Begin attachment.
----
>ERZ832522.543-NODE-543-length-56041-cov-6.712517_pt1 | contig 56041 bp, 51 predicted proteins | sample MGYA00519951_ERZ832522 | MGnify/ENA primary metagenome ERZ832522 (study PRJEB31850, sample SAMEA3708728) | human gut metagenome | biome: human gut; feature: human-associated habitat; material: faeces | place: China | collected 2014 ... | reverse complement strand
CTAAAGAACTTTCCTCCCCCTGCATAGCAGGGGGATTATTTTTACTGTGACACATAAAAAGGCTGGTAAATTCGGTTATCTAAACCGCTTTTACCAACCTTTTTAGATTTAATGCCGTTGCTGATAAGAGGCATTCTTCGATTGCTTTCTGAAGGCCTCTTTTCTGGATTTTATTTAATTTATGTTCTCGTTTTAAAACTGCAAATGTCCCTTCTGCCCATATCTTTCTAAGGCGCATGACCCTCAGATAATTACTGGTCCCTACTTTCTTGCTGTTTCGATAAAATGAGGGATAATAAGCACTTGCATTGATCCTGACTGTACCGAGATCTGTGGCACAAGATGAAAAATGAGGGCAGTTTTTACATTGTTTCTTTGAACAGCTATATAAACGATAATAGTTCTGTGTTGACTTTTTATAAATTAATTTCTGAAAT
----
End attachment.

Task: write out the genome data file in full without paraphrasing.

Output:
>ERZ832522.543-NODE-543-length-56041-cov-6.712517_pt1 | contig 56041 bp, 51 predicted proteins | sample MGYA00519951_ERZ832522 | MGnify/ENA primary metagenome ERZ832522 (study PRJEB31850, sample SAMEA3708728) | human gut metagenome | biome: human gut; feature: human-associated habitat; material: faeces | place: China | collected 2014 ... | reverse complement strand
CTAAAGAACTTTCCTCCCCCTGCATAGCAGGGGGATTATTTTTACTGTGACACATAAAAAGGCTGGTAAATTCGGTTATCTAAACCGCTTTTACCAACCTTTTTAGATTTAATGCCGTTGCTGATAAGAGGCATTCTTCGATTGCTTTCTGAAGGCCTCTTTTCTGGATTTTATTTAATTTATGTTCTCGTTTTAAAACTGCAAATGTCCCTTCTGCCCATATCTTTCTAAGGCGCATGACCCTCAGATAATTACTGGTCCCTACTTTCTTGCTGTTTCGATAAAATGAGGGATAATAAGCACTTGCATTGATCCTGACTGTACCGAGATCTGTGGCACAAGATGAAAAATGAGGGCAGTTTTTACATTGTTTCTTTGAACAGCTATATAAACGATAATAGTTCTGTGTTGACTTTTTATAAATTAATTTCTGAAAT